The following activities use open educational practices to engage students in active and shared learning. The first section discusses a model for creating a more open syllabus, the second section is an assignment where students create a collaborative bulletin board, and the third section is an activity where students first create presentations that are added to an online “video text.” All of these activities are buildable and can be shared with new classes over time, building a larger repository of class materials that are based on students' active participation and authoritative knowledge. While these are intended for an Introductory class in Anthropology, they can be adapted for a variety of disciplines in the social sciences and humanities.
An introduction to the history of art, emphasizing visual literacy in an historical context. Major works of art and architecture, drawn from a wide range of world cultures and periods from ancient times to the present, will be explored.
Students will learn to analyze works of art critically from both an historical and an interpretative point of view; in addition, they will gain an understanding of the importance of cultural diversity through exposure to the arts of many different times and places.
Students will have extensive practice in articulating aesthetic judgments effectively in spoken and written form.
Students will learn how to draw upon the cultural riches of New York City to enhance their learning within and outside the classroom.
Identify unique characteristics of several artistic traditions, and recognize and analyze the differences among the major periods, artists, genres, and theories of art.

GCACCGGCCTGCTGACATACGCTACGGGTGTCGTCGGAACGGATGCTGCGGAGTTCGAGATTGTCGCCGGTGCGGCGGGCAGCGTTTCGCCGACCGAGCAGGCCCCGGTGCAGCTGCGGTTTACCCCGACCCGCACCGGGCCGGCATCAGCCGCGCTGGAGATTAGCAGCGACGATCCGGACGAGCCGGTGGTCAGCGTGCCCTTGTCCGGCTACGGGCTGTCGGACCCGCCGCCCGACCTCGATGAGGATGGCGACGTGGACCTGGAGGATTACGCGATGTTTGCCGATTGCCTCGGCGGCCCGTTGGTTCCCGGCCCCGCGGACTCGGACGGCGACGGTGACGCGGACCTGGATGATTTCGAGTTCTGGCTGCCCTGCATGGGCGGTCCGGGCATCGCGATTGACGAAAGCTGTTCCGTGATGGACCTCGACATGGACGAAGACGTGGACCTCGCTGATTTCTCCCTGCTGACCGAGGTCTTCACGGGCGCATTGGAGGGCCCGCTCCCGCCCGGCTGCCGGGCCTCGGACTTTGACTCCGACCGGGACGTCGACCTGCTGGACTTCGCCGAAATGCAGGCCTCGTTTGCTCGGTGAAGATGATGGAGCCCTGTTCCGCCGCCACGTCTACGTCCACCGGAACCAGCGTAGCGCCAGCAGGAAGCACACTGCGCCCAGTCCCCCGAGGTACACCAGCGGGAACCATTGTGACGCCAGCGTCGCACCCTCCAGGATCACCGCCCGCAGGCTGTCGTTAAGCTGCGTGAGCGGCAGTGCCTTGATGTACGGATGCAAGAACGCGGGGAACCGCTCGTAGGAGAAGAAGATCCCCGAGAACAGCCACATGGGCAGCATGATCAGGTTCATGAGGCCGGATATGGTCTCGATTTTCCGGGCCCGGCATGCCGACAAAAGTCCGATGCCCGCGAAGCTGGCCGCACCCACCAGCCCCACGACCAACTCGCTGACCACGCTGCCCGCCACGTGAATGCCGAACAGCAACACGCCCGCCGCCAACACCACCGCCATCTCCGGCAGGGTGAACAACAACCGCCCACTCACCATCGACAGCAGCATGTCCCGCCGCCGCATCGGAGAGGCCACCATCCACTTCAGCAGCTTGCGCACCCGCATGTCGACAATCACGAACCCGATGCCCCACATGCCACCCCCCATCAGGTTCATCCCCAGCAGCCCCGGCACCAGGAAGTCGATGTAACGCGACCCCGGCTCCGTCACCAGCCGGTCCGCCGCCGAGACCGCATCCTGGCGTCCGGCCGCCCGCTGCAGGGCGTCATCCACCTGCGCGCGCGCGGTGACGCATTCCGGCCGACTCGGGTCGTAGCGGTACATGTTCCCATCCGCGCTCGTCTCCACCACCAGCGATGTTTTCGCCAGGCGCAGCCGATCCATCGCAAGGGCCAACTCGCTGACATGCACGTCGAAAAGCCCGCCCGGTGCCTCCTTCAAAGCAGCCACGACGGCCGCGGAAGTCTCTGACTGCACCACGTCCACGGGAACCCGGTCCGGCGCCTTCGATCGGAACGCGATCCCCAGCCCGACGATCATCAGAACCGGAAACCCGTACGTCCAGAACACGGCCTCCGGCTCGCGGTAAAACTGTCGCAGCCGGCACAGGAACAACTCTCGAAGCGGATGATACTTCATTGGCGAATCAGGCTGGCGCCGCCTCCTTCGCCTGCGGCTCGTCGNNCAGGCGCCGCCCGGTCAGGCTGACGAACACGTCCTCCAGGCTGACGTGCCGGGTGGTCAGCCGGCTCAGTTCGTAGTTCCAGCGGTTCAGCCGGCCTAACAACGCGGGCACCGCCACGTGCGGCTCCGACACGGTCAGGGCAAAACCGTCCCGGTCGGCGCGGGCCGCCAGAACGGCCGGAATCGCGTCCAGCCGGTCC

Use terms of art historical analysis correctly and be able to apply them to unfamiliar works.
Introductory course offers various windows into the development of human expression through the arts, spanning prehistory to the 21st century. Using art from diverse cultures and time periods, we will explore the way that art functions within broader societal trends and ideas, both reacting to and influencing major historical moments. Students will become comfortable with speaking and writing about specific art-historical styles, issues and key terms, and be able to approach art in both a formal/visual and historic context. They will also learn how to navigate and explore their own specific interests within the history of art and become aware of resources that will guide them to further complexify their own research and writing.
This course will examine the art of the first half of the twentieth century. We will consider the works studies within their relevant political and cultural contexts. Topics addressed will include the rise of abstraction, the liberation of color, the interest in the subconscious. We will begin with precedents to Modernism in the 19th Century and will conclude with WWII. Additionally, students will learn methods of art historical research and develop skills of visual analysis.
ART 3164 (undergrad) course will explore the history of architecture and urbanism in New York City from the colonial period through the present day. We will study well-known monuments along with lesser-known but important works, and consider the political, cultural, and economic factors that fueled the development of New York’s built environment. This course will situate the architecture of New York City within the broader discourse of American architectural history, and will examine the impact that New York had on nationwide architectural trends. Classroom lectures will be supplemented regularly with site visits across the city.
ART 7097 History of Architecture and Urbanism in New York City
This course will explore the history of architecture and urbanism in New York City from the colonial period through the present day. We will study well-known monuments along with lesser-known but important works, and consider the political, cultural, and economic factors that fueled the development of New York’s built environment. This course will situate the architecture of New York City within the broader discourse of American architectural history, and will examine the impact that New York had on nationwide architectural trends. Classroom lectures will be supplemented regularly with site visits across the city.